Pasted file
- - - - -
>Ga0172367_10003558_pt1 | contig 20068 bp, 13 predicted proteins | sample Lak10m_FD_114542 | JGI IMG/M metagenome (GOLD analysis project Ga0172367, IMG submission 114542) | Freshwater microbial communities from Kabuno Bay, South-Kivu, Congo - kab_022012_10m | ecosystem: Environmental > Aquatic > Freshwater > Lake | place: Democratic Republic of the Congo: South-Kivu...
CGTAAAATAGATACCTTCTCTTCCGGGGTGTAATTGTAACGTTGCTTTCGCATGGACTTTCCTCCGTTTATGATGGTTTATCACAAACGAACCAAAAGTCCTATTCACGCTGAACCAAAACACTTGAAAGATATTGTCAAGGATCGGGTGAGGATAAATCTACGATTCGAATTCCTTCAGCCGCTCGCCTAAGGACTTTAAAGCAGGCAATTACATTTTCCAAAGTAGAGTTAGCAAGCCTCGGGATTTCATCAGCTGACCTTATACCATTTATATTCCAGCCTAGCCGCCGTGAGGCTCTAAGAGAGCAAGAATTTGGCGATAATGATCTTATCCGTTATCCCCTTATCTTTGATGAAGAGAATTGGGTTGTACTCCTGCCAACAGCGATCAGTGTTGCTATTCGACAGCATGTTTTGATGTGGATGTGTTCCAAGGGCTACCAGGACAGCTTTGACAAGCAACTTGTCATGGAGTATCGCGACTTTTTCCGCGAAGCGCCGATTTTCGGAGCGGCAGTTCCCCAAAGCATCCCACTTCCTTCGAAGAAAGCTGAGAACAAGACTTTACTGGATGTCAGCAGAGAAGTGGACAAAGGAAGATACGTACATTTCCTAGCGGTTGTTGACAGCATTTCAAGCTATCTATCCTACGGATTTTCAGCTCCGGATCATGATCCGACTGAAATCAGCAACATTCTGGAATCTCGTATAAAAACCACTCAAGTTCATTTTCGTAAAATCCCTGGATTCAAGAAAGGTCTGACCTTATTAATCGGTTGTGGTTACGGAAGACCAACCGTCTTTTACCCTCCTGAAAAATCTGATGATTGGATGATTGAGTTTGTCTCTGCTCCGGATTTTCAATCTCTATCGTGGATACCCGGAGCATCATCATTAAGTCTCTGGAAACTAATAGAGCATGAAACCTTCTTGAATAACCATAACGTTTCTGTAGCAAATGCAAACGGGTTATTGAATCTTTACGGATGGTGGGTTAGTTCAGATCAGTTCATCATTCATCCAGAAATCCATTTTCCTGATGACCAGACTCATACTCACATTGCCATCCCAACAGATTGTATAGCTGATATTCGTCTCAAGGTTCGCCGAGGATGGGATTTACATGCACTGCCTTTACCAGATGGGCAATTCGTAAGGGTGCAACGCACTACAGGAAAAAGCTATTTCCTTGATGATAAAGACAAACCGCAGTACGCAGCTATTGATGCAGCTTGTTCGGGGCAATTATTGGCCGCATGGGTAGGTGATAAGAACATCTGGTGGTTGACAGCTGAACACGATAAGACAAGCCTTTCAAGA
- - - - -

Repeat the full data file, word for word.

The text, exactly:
>Ga0172367_10003558_pt1 | contig 20068 bp, 13 predicted proteins | sample Lak10m_FD_114542 | JGI IMG/M metagenome (GOLD analysis project Ga0172367, IMG submission 114542) | Freshwater microbial communities from Kabuno Bay, South-Kivu, Congo - kab_022012_10m | ecosystem: Environmental > Aquatic > Freshwater > Lake | place: Democratic Republic of the Congo: South-Kivu...
CGTAAAATAGATACCTTCTCTTCCGGGGTGTAATTGTAACGTTGCTTTCGCATGGACTTTCCTCCGTTTATGATGGTTTATCACAAACGAACCAAAAGTCCTATTCACGCTGAACCAAAACACTTGAAAGATATTGTCAAGGATCGGGTGAGGATAAATCTACGATTCGAATTCCTTCAGCCGCTCGCCTAAGGACTTTAAAGCAGGCAATTACATTTTCCAAAGTAGAGTTAGCAAGCCTCGGGATTTCATCAGCTGACCTTATACCATTTATATTCCAGCCTAGCCGCCGTGAGGCTCTAAGAGAGCAAGAATTTGGCGATAATGATCTTATCCGTTATCCCCTTATCTTTGATGAAGAGAATTGGGTTGTACTCCTGCCAACAGCGATCAGTGTTGCTATTCGACAGCATGTTTTGATGTGGATGTGTTCCAAGGGCTACCAGGACAGCTTTGACAAGCAACTTGTCATGGAGTATCGCGACTTTTTCCGCGAAGCGCCGATTTTCGGAGCGGCAGTTCCCCAAAGCATCCCACTTCCTTCGAAGAAAGCTGAGAACAAGACTTTACTGGATGTCAGCAGAGAAGTGGACAAAGGAAGATACGTACATTTCCTAGCGGTTGTTGACAGCATTTCAAGCTATCTATCCTACGGATTTTCAGCTCCGGATCATGATCCGACTGAAATCAGCAACATTCTGGAATCTCGTATAAAAACCACTCAAGTTCATTTTCGTAAAATCCCTGGATTCAAGAAAGGTCTGACCTTATTAATCGGTTGTGGTTACGGAAGACCAACCGTCTTTTACCCTCCTGAAAAATCTGATGATTGGATGATTGAGTTTGTCTCTGCTCCGGATTTTCAATCTCTATCGTGGATACCCGGAGCATCATCATTAAGTCTCTGGAAACTAATAGAGCATGAAACCTTCTTGAATAACCATAACGTTTCTGTAGCAAATGCAAACGGGTTATTGAATCTTTACGGATGGTGGGTTAGTTCAGATCAGTTCATCATTCATCCAGAAATCCATTTTCCTGATGACCAGACTCATACTCACATTGCCATCCCAACAGATTGTATAGCTGATATTCGTCTCAAGGTTCGCCGAGGATGGGATTTACATGCACTGCCTTTACCAGATGGGCAATTCGTAAGGGTGCAACGCACTACAGGAAAAAGCTATTTCCTTGATGATAAAGACAAACCGCAGTACGCAGCTATTGATGCAGCTTGTTCGGGGCAATTATTGGCCGCATGGGTAGGTGATAAGAACATCTGGTGGTTGACAGCTGAACACGATAAGACAAGCCTTTCAAGA